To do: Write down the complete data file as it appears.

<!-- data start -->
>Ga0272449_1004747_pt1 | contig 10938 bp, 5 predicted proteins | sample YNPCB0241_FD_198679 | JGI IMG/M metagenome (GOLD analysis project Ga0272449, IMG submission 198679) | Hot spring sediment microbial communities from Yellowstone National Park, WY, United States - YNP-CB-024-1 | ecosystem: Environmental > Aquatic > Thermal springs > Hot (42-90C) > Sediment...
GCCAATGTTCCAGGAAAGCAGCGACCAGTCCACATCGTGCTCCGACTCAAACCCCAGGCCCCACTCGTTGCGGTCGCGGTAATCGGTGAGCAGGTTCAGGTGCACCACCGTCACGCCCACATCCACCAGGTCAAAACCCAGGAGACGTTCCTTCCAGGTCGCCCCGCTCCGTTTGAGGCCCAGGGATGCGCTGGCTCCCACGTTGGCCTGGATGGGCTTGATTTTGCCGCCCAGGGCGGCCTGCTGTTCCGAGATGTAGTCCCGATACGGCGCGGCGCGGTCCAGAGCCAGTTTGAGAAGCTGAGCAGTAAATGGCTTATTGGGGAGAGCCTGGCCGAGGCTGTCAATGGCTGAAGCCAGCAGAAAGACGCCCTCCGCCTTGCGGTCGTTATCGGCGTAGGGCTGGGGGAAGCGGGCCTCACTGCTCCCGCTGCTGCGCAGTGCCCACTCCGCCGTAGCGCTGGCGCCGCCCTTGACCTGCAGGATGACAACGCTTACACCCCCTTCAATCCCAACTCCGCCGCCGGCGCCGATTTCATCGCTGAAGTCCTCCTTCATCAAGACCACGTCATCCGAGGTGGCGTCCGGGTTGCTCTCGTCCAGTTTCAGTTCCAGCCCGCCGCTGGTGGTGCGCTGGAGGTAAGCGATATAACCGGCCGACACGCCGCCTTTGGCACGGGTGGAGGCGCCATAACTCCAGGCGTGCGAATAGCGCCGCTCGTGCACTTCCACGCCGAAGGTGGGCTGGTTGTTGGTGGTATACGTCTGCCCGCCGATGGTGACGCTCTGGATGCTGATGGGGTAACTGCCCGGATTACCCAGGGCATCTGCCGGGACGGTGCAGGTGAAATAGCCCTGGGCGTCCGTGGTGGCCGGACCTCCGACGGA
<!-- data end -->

>Ga0272449_1004747_pt1 | contig 10938 bp, 5 predicted proteins | sample YNPCB0241_FD_198679 | JGI IMG/M metagenome (GOLD analysis project Ga0272449, IMG submission 198679) | Hot spring sediment microbial communities from Yellowstone National Park, WY, United States - YNP-CB-024-1 | ecosystem: Environmental > Aquatic > Thermal springs > Hot (42-90C) > Sediment...
GCCAATGTTCCAGGAAAGCAGCGACCAGTCCACATCGTGCTCCGACTCAAACCCCAGGCCCCACTCGTTGCGGTCGCGGTAATCGGTGAGCAGGTTCAGGTGCACCACCGTCACGCCCACATCCACCAGGTCAAAACCCAGGAGACGTTCCTTCCAGGTCGCCCCGCTCCGTTTGAGGCCCAGGGATGCGCTGGCTCCCACGTTGGCCTGGATGGGCTTGATTTTGCCGCCCAGGGCGGCCTGCTGTTCCGAGATGTAGTCCCGATACGGCGCGGCGCGGTCCAGAGCCAGTTTGAGAAGCTGAGCAGTAAATGGCTTATTGGGGAGAGCCTGGCCGAGGCTGTCAATGGCTGAAGCCAGCAGAAAGACGCCCTCCGCCTTGCGGTCGTTATCGGCGTAGGGCTGGGGGAAGCGGGCCTCACTGCTCCCGCTGCTGCGCAGTGCCCACTCCGCCGTAGCGCTGGCGCCGCCCTTGACCTGCAGGATGACAACGCTTACACCCCCTTCAATCCCAACTCCGCCGCCGGCGCCGATTTCATCGCTGAAGTCCTCCTTCATCAAGACCACGTCATCCGAGGTGGCGTCCGGGTTGCTCTCGTCCAGTTTCAGTTCCAGCCCGCCGCTGGTGGTGCGCTGGAGGTAAGCGATATAACCGGCCGACACGCCGCCTTTGGCACGGGTGGAGGCGCCATAACTCCAGGCGTGCGAATAGCGCCGCTCGTGCACTTCCACGCCGAAGGTGGGCTGGTTGTTGGTGGTATACGTCTGCCCGCCGATGGTGACGCTCTGGATGCTGATGGGGTAACTGCCCGGATTACCCAGGGCATCTGCCGGGACGGTGCAGGTGAAATAGCCCTGGGCGTCCGTGGTGGCCGGACCTCCGACGGA